It pointed out that the meeting would not fall under the article 4 of the Washington treaty under which Nato member discuss a threat to territorial integrity, political indendence or security. A spokesaman said: “The fact that this is not an Article 4 meeting but purely one for information, suggests that Turkey and Nato want to make sure this does not escalate out of control.”

A spokesman for the Syrian rebel group which claimed to have captured a Russian pilot whose plane was shot down over northwestern Syria says he was dead upon landing, AP reports.

Jahed Ahmad of the 10th Brigade in the Coast said that the two Russian crew members tried to land in their parachutes in government-held areas after they ejected, but came under fire from members of his group.

He adds that rebels shot one of the pilots, who landed dead on the ground on Tuesday.

The fate of the second pilot was not immediately known.

The group released a video showing gunmen standing around a blond pilot whose face was bruised and appeared dead.

Strange that the Guardian neglects one detail:

The video, posted on Twitter by a man believed to be a Syrian-Turkmen rebel soldier, shows at least a dozen men surrounding the corpse of the pilot, dressed in Russian military fatigues, and some are heard shouting ‘Allahu Akbar’ – ‘God is great’.

Some have counseled Russia not to overreact, but I think this is most likely:

Nihat Ali Özcan, security expert at the Ankara-based Economic Policy Research Foundation of Turkey, fears a harsh response from Russia.

“It is very bad news for Turkey that a Russian jet was shot down. Putin will not leave this unanswered, he might retaliate in different ways, for example by cutting off Turkey’s natural gas supply from Russia over the winter. He might also choose to reply in kind, in a similarly aggressive manner in Syria. But one thing is certain: Putin will not stand for this, we have difficult days ahead of us.”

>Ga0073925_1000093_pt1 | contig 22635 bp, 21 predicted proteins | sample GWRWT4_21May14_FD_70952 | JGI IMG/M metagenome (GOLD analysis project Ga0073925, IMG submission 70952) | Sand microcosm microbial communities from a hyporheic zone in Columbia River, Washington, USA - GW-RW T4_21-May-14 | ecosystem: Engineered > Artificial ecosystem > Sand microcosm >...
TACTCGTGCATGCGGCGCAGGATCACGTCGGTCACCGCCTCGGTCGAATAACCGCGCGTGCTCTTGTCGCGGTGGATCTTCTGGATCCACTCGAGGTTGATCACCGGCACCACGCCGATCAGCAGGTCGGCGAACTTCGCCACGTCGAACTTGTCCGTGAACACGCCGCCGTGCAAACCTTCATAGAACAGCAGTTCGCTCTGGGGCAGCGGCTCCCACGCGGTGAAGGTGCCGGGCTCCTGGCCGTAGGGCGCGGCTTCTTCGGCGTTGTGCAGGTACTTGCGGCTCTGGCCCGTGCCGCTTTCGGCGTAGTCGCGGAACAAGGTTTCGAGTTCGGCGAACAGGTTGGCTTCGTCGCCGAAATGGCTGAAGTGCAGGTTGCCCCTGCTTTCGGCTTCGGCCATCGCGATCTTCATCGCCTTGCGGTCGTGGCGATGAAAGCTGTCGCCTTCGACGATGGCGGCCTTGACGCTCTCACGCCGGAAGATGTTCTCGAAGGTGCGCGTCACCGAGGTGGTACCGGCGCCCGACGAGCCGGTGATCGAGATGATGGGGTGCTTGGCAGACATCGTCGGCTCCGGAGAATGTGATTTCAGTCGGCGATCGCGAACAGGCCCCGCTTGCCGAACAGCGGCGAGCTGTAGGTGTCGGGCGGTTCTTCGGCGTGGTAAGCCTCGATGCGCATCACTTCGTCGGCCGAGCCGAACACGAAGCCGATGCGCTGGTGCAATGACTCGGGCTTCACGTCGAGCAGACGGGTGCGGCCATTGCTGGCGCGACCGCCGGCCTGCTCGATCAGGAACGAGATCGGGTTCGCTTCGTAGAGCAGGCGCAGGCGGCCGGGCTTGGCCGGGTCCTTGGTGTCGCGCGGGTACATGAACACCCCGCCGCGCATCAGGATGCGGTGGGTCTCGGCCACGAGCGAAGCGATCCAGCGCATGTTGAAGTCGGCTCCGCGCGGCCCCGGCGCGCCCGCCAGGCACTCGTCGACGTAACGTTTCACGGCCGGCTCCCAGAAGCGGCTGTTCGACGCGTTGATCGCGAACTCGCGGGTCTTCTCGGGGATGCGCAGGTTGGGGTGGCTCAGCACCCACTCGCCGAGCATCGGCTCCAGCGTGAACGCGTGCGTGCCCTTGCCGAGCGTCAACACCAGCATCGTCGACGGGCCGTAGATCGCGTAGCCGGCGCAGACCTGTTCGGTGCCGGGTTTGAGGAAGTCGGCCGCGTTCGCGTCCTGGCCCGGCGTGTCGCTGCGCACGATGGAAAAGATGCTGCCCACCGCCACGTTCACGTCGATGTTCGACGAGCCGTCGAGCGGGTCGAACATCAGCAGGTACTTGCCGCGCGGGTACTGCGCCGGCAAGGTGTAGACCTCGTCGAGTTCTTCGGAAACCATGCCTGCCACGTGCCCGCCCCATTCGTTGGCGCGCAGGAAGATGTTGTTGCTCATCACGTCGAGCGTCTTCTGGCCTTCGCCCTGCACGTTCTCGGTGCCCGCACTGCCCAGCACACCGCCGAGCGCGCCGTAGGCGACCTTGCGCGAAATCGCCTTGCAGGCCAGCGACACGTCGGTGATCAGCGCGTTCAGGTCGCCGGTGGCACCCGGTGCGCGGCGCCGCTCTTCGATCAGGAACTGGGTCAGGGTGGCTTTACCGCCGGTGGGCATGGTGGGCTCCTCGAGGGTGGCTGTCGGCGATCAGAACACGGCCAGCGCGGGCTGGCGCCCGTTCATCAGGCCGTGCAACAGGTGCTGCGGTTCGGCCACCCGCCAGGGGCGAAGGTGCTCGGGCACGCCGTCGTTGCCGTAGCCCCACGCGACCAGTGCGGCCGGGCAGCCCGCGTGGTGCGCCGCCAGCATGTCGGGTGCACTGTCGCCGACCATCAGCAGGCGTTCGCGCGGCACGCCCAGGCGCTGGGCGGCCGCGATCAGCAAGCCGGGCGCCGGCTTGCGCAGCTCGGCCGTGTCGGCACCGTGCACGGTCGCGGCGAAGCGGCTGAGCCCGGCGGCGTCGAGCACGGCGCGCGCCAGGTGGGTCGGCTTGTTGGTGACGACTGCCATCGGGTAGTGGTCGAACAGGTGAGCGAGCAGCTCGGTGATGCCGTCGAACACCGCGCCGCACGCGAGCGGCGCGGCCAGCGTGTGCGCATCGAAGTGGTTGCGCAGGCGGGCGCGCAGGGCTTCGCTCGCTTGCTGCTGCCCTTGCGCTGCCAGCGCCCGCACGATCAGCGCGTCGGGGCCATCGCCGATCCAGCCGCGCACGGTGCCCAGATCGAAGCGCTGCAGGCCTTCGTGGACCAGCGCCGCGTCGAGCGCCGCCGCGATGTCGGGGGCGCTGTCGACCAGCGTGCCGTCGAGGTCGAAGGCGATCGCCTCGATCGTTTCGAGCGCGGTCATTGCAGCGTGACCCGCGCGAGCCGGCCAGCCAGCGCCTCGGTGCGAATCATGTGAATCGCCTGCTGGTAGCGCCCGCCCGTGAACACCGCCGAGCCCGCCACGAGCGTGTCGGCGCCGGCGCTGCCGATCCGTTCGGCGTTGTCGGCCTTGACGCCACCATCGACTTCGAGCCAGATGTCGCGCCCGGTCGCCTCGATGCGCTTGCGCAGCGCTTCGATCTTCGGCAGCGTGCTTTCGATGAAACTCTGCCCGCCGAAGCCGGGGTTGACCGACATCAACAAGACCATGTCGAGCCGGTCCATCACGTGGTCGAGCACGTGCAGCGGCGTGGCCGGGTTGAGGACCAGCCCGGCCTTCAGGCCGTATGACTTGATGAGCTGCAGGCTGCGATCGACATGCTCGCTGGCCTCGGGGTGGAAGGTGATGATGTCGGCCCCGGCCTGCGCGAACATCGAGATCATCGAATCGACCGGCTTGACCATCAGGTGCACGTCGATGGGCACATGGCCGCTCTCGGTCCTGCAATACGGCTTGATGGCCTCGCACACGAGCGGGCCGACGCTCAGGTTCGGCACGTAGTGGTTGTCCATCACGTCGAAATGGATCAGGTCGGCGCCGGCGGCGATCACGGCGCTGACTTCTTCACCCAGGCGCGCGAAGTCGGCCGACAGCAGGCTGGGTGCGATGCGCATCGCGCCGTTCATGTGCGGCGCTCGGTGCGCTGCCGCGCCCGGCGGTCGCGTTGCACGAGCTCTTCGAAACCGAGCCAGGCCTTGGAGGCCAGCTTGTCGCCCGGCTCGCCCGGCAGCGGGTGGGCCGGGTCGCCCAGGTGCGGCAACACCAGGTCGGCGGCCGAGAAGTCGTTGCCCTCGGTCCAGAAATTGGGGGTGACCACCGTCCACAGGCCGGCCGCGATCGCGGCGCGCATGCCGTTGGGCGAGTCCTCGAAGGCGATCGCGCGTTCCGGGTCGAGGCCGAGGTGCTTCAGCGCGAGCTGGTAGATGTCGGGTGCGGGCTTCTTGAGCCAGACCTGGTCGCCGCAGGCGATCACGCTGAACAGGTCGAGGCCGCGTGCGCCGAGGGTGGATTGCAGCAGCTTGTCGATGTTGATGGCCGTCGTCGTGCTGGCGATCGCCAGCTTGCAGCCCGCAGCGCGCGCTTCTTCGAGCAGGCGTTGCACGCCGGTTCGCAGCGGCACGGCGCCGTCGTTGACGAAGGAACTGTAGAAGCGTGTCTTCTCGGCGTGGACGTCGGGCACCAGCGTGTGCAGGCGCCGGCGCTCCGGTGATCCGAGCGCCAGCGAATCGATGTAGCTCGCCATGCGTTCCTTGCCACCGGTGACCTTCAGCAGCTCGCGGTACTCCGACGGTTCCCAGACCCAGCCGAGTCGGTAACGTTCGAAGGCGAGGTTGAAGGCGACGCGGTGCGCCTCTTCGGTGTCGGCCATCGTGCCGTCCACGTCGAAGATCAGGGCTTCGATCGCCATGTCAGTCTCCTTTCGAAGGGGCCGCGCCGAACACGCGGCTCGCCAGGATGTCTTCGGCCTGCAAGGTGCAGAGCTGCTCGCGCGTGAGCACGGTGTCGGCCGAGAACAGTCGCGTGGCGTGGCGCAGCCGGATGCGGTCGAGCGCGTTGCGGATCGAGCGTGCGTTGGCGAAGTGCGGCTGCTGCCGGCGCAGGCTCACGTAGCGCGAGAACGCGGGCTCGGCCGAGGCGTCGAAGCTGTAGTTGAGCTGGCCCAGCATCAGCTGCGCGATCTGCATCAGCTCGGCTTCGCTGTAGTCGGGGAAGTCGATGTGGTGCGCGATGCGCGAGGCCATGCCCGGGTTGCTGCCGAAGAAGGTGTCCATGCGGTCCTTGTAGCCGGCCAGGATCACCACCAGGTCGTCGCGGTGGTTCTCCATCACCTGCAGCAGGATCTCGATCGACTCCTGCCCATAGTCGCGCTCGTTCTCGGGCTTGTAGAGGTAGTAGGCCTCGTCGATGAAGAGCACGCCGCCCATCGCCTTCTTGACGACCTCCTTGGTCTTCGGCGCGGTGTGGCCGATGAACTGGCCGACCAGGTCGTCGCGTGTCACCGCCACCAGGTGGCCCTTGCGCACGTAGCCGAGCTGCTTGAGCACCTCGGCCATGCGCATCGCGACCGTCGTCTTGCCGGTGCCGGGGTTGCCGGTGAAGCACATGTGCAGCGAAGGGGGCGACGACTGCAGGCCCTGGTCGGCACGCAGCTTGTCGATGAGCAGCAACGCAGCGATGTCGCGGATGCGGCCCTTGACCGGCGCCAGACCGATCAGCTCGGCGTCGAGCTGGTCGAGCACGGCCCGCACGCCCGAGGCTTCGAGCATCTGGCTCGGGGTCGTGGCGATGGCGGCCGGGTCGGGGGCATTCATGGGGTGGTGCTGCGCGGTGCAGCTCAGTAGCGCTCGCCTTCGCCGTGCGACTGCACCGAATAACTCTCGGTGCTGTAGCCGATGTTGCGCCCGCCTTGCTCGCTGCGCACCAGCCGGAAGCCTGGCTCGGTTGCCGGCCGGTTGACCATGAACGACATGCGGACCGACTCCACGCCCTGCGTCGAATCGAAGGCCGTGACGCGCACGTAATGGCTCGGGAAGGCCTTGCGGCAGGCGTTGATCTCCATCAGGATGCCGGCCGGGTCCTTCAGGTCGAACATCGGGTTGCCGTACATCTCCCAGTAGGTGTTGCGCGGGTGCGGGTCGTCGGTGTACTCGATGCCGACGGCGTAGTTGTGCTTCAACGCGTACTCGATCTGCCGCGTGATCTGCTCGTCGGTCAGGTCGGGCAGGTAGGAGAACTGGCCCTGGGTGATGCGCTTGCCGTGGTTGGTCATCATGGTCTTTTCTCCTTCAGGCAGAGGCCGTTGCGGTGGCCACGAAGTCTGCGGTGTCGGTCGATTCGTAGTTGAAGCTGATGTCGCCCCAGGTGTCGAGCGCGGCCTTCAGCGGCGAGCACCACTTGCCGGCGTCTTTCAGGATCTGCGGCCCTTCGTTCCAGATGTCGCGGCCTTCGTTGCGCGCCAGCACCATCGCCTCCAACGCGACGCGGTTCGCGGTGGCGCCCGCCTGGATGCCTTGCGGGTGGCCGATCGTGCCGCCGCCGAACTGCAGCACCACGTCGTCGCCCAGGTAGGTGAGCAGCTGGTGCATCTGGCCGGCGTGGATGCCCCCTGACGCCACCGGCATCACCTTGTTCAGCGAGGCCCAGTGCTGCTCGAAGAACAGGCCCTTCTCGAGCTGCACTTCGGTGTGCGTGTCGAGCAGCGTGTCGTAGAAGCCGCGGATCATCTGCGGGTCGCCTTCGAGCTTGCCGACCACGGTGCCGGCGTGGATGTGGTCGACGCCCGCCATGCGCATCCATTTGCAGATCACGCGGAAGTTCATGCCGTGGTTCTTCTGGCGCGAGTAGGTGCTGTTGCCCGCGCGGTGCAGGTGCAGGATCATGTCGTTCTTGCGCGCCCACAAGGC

Aggie and I will keep posting, but we have chores ahead of us. Hope you all have a great Thanksgiving—if we make it that far!


11th Hour, 11th Day, 11th Month


He’s Not Dead, Just Stunned

As Brutal Afghan Winter™ XV comes over horizon, I am reminded to ask: where are my Grim Milestones™? I miss my Grim Milestones™:

The Pentagon says Master Sgt. Joshua Wheeler, the Delta Force soldier who died last week in a hostage rescue mission in Iraq, was the first U.S. service member killed in action in the ISIS war. But Wheeler was not the first combat casualty.

Five other service members have been “wounded in action” since the U.S. first sent troops back into Iraq last year, according to statistics from the Pentagon and interviews with officials in Iraq. But how and when they were injured, the Pentagon refuses to say.

As the Obama administration holds to the increasingly dubious claim that U.S. troops are not engaged in combat against the self-proclaimed Islamic State, the Pentagon is withholding details about its wounded that would give key insights into the kind of fight American troops are facing in Iraq. Were any of the five shot by the Iraqi forces they are training? Did a mortar round shot at their base injure a soldier? Has ISIS wounded a U.S. service member?

Shut up, they explained.

[T]he administration has said that while forces could, at times, face combat, they are not in a constant state of combat. The U.S. may be at war with ISIS in Iraq, but the troops fighting them are not “in an active combat mission in Iraq,” according to Pentagon spokesman Peter Cook.

I’m sure the late Sgt. Wheeler is consoled.

In the good old Grim Milestone™ days, the networks livestreamed flag-draped caskets returning home from combat. In the good old days, we even called it combat. “Time limited scope limited military action” is what these boobs call it. And the pussycat media roll on their backs to get a tummy rub.

Comments (3)

Save the Garbanzo!

Arab Spring, Nuclear Winter—what’s the difference?

Humanity has had to cash in on its insurance policy earlier than expected.

Deep in the side of a mountain in the Arctic archipelago is the Svalbard Global Seed Vault. Coined the “Doomsday Vault,” this bank operated by the Norwegian government is meant to be humanity’s back-up in the event of a devastating catastrophe that decimates crops.

But that was not what caused scientists to have to dip in and make a withdrawal. Rather, it was because of the most preventable of manmade disasters — war.

Death, devastation and unimaginable brutality has become the hallmark of the bitter civil war ravaging Syria. In the midst of one of the most contested areas in Aleppo sits a treasure trove of food crop genetic material made inaccessible by war.